The Trans-Canada Highway stretches nearly 5,000 miles and crosses six time zones. If you’re in a rush, you can probably drive it in a week. But add a temperamental SUV, two working parents and three school-age kids, and it turns into a month-long adventure. “Driving along the Trans-Canada Highway isn’t a road trip. It’s a family culinary tour.”
Harry Kopy has a secret.
You can’t tell by looking at him, or even by talking to him, but if spend a little time with him, you’ll know that although he’s a U.S. citizen, he was born in Canada.
OK, maybe it’s not a secret — but it was an important detail when he booked his recent Celebrity cruise to Jamaica and the Cayman Islands.
“Did I forget to mention I was born in Canada?”
This is Montmorency Falls, near Québec City, Canada. I missed it the last time I was in town in 2002, because it was January, and people don’t visit the falls during the winter unless they want to go ice climbing.
I wish I had. It’s taller than Niagara Falls, and in many ways, it’s more accessible because of its cable car and bridge. Takes a good picture, too.
I know I’m not the first person to say this, but after two days in the provincial capital, I feel like I’ve been to France. Oh, I know the Québec-is-more-French-than-France thing is a travel writer cliché — but that doesn’t make it any less true.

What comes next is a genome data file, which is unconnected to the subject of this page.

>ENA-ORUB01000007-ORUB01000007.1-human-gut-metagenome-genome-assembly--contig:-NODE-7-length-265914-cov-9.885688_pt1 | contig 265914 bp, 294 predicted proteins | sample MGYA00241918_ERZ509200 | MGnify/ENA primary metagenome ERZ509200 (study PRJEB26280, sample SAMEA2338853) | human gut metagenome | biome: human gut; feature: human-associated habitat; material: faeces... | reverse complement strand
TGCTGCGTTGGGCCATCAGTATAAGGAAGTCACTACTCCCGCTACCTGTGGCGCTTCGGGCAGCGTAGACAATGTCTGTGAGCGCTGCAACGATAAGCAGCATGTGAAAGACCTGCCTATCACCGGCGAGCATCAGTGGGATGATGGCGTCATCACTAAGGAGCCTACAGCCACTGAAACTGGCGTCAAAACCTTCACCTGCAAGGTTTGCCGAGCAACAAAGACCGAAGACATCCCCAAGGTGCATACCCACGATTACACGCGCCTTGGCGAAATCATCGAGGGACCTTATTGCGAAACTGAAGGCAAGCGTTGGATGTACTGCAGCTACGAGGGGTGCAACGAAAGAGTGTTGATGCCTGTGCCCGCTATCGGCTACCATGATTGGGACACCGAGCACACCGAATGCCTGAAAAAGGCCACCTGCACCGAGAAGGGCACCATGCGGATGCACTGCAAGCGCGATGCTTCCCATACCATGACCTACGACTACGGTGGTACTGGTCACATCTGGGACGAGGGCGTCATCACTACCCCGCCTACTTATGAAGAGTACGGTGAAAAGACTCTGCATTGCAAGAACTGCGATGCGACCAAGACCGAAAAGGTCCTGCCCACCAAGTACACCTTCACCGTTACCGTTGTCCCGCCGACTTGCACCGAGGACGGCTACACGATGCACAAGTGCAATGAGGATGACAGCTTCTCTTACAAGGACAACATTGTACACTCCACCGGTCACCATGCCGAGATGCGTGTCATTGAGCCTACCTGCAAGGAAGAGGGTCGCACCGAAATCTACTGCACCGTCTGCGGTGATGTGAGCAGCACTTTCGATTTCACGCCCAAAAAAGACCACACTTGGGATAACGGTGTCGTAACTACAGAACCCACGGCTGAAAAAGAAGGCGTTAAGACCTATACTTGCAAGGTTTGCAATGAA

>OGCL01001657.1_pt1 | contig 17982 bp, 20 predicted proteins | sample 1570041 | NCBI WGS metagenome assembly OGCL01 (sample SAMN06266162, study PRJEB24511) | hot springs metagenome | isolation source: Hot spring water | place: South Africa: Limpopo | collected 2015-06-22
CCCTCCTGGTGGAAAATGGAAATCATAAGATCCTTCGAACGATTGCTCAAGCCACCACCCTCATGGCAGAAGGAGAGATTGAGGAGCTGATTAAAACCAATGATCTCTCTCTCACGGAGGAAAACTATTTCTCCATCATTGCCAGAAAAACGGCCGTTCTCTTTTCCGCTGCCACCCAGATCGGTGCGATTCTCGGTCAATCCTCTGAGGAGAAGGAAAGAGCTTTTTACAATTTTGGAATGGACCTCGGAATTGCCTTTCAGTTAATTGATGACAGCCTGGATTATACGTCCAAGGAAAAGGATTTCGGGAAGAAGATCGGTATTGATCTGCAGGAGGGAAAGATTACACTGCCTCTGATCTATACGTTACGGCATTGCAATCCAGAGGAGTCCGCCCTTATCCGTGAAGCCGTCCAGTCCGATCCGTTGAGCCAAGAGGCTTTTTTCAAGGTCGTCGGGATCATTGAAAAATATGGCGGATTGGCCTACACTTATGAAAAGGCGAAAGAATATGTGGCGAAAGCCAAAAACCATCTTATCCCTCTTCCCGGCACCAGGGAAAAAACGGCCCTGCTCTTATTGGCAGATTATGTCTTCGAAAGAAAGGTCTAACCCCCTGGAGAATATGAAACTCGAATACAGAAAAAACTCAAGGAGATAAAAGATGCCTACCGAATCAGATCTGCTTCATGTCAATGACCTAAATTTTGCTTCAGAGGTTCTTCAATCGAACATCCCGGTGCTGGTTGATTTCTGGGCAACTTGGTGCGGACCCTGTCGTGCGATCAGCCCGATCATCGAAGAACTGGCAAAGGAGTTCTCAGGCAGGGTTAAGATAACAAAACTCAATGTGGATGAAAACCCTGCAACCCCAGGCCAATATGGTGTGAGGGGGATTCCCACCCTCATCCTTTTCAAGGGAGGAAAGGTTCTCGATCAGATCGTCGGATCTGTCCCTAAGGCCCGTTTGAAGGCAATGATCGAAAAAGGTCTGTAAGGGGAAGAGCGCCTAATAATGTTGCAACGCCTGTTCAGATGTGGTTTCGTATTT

“Road trip update: Coming back to Québec City”
True story: The Transportation Department today fined President Air Charter, a Canadian air taxi operator, $20,000. Why? It had apparently violated cabotage laws.
Here’s the consent order (PDF).
If you said cabo…what you’re not alone. Cabotage is an antiquated rule governing the transport of passengers between two points in the same country by an aircraft registered in another country.
Too bad the rule exists, because if foreign carriers were allowed to operate in the U.S., it would improve service dramatically. Can you imagine flying transcontinental on Singapore Air? I argued for cabotage laws to be eliminated in the past — here’s a 2002 op-ed on the subject — but the subject is a non-starter in Congress, unfortunately.
“Government fines airline for … cabotage violations?”